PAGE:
Disclaimer: This post isn’t going to be some stump speech that demonizes every person who still chooses to eat meat – I’m just discussing a lifestyle change that worked out really well for me.
Around six months ago, I made the decision to stop eating meat. I made that decision for a couple of reasons, but the primary factor that guided my decision was a bit self-centered: I was trying to lose weight, and I couldn’t get the last couple of pounds I wanted off to go away. I figured that cutting out meat and replacing that part of my diet with more fresh fruits and vegetables would help with that.
I didn’t quite stop at vegetarianism; instead, I became, what my friends have nicknamed, “a part-time vegan.” I eat vegetarian at restaurants, but when I’m cooking for myself at home, I aim for completely vegan meals.
At the time, I thought this switch would be incredibly difficult. I tried going vegetarian when I was in high school, and I lasted about two months before caving to the temptation that is a Chick-Fil-A chicken sandwich. It’s really funny to think about that now, because going vegetarian was much easier than expected, and I really don’t even think about it now.
And you know what? It worked. I dropped the last five pounds I’d been struggling to lose, and I found out that I had significantly more energy throughout the day. Where I once needed a nap to make it through a long and busy day, I found that I could power through with energy to spare. Once again, I’m not saying this is a foolproof plan for everyone, but it worked pretty darn well for me.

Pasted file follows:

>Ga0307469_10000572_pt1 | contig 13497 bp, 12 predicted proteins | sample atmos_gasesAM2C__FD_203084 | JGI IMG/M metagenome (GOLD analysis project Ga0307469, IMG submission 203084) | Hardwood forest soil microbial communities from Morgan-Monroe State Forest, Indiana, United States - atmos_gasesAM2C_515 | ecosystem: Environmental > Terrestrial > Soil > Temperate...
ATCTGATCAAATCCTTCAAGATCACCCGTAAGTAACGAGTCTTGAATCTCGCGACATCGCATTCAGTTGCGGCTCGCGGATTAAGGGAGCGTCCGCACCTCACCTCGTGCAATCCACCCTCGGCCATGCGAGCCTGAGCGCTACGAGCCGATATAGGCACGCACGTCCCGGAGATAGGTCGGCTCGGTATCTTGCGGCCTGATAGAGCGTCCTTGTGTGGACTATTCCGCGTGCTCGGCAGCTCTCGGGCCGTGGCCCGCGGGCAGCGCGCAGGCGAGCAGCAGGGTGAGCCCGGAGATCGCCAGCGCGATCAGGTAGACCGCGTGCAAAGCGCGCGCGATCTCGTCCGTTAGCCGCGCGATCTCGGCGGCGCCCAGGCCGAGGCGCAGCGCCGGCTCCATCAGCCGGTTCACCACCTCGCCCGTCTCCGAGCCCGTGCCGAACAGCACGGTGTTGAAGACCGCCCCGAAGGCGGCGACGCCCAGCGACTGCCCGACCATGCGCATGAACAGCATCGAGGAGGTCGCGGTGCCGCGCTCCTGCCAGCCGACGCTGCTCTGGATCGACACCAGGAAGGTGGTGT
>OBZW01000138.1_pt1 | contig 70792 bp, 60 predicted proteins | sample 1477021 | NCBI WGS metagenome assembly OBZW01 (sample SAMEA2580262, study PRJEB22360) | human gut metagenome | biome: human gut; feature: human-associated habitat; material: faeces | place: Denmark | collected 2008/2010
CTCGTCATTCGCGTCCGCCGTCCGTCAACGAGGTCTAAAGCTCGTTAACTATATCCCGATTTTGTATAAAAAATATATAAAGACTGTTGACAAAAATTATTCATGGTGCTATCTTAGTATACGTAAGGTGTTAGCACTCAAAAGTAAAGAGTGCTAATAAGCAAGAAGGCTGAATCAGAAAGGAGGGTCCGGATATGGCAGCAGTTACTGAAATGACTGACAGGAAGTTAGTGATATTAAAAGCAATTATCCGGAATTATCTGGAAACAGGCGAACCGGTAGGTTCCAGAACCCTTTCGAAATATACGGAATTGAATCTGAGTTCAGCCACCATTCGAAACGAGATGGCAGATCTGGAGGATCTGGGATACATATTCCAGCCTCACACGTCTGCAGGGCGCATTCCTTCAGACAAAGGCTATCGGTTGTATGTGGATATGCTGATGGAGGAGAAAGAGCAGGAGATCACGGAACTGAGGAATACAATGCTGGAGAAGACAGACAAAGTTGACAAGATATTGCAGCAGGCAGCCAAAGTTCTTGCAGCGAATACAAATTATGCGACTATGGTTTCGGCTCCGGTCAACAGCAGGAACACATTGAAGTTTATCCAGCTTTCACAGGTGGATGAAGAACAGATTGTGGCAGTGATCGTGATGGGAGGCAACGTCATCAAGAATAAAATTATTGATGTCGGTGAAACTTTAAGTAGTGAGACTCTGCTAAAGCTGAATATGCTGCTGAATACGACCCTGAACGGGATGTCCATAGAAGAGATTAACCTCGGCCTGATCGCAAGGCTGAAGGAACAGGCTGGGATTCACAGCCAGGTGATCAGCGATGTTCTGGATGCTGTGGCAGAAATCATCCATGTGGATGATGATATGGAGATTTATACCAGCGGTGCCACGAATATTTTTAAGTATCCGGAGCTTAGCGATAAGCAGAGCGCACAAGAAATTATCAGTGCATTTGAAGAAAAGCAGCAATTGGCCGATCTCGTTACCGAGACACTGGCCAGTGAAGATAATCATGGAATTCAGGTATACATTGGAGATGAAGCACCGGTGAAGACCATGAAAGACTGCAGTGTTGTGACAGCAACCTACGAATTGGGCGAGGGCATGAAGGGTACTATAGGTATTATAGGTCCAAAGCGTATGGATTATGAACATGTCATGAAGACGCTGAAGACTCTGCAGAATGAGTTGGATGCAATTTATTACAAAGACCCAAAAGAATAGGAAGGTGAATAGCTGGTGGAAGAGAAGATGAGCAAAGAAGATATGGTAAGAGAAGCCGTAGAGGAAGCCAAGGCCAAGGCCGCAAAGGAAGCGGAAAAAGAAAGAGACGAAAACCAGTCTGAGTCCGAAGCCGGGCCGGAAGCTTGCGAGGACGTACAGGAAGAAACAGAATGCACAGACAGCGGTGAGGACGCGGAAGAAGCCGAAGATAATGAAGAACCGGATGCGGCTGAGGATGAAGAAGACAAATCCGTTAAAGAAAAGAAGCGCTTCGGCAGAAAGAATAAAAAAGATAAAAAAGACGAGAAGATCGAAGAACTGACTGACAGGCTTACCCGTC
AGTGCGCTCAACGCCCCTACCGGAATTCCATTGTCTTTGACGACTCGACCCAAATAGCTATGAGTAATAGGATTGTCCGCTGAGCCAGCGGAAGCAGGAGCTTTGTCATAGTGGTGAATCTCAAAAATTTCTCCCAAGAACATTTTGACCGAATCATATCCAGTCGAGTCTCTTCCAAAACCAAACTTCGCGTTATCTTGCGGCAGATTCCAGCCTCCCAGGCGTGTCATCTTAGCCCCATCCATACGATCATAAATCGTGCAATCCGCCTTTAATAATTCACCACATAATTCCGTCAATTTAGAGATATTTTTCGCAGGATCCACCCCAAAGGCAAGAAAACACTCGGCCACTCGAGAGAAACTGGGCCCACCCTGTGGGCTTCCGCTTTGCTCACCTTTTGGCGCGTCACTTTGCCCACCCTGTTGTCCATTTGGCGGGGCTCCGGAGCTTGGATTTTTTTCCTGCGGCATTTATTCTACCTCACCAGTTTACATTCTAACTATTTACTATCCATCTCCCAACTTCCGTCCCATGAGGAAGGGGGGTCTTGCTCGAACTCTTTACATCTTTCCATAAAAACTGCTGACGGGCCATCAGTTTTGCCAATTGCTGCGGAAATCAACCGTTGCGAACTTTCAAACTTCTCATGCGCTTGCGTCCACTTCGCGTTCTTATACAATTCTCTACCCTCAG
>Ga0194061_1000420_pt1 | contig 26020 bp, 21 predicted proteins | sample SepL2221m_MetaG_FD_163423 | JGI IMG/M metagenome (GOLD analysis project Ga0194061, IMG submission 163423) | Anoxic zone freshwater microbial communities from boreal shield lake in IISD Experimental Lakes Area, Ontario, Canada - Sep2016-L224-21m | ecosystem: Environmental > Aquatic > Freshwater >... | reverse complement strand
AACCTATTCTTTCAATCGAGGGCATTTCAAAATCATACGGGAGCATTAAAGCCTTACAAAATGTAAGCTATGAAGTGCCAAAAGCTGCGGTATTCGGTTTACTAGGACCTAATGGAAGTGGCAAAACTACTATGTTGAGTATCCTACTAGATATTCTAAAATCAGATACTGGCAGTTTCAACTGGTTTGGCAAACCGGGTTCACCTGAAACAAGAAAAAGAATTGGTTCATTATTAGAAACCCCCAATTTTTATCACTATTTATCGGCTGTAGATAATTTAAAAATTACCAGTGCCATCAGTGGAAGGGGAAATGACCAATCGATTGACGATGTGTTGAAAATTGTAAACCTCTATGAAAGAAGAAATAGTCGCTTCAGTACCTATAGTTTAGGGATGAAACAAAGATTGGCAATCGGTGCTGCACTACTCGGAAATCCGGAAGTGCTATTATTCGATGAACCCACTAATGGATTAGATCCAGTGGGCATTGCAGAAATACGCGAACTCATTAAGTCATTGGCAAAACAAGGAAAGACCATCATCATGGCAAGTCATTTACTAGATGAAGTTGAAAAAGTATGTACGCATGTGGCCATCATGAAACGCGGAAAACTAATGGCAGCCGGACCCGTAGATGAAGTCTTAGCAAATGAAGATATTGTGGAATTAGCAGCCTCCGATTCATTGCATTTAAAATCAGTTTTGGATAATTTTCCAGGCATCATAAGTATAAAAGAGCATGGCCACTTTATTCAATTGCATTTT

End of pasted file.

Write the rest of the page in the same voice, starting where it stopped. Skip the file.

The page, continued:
It also worked well that I was moving into my first apartment at the time, because having easy kitchen access gave me time to experiment with recipes that worked and recipes that didn’t. It’s safe to say I’m a pretty inexperienced cook, so some of the meals I made were completely awful, but some ended up pretty amazing. If you’re ever in the mood to try out some fun (and delicious) vegan recipes, check out the Make Your Own Rules Diet Cookbook – I’ve yet to find a recipe in there that wasn’t incredibly simple to make and didn’t taste amazing.
(Also, word of advice: while you’re at it, pick up the book The China Study. Even if you just read the introduction, you’ll learn a lot about a really interesting scientific study revolving around meat consumption and general health issues.)
There are a lot of other reasons people go vegetarian: it decreases your carbon footprint dramatically, and for a lot of people, it’s an ethical thing. I’m sure there’s an ethical way to raise animals for food, but we definitely aren’t practicing it. If you still want to enjoy eating meat, stay far, far away from the Cowspiracy documentary on Netflix. It’s eye-opening, but it’ll make you hate the meat industry to the point that even looking at meat makes you sick.
“But don’t you miss eating meat?” Honestly, no, not really. French fries and donuts are both vegetarian, so really, I’m set.